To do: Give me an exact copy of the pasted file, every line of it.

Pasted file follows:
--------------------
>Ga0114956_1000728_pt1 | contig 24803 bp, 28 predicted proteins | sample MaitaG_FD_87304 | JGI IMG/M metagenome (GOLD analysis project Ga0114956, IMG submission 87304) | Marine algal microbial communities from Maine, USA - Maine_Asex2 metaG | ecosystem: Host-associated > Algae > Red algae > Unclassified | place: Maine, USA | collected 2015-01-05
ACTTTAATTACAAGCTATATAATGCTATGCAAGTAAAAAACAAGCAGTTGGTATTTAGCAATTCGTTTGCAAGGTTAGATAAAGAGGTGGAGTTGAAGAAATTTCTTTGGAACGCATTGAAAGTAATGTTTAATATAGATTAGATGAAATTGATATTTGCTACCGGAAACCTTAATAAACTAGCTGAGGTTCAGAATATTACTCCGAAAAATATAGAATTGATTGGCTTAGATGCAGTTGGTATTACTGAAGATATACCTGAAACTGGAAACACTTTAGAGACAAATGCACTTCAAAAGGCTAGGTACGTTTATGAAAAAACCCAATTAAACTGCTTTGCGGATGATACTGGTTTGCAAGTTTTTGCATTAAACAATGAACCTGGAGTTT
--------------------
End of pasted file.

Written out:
>Ga0114956_1000728_pt1 | contig 24803 bp, 28 predicted proteins | sample MaitaG_FD_87304 | JGI IMG/M metagenome (GOLD analysis project Ga0114956, IMG submission 87304) | Marine algal microbial communities from Maine, USA - Maine_Asex2 metaG | ecosystem: Host-associated > Algae > Red algae > Unclassified | place: Maine, USA | collected 2015-01-05
ACTTTAATTACAAGCTATATAATGCTATGCAAGTAAAAAACAAGCAGTTGGTATTTAGCAATTCGTTTGCAAGGTTAGATAAAGAGGTGGAGTTGAAGAAATTTCTTTGGAACGCATTGAAAGTAATGTTTAATATAGATTAGATGAAATTGATATTTGCTACCGGAAACCTTAATAAACTAGCTGAGGTTCAGAATATTACTCCGAAAAATATAGAATTGATTGGCTTAGATGCAGTTGGTATTACTGAAGATATACCTGAAACTGGAAACACTTTAGAGACAAATGCACTTCAAAAGGCTAGGTACGTTTATGAAAAAACCCAATTAAACTGCTTTGCGGATGATACTGGTTTGCAAGTTTTTGCATTAAACAATGAACCTGGAGTTT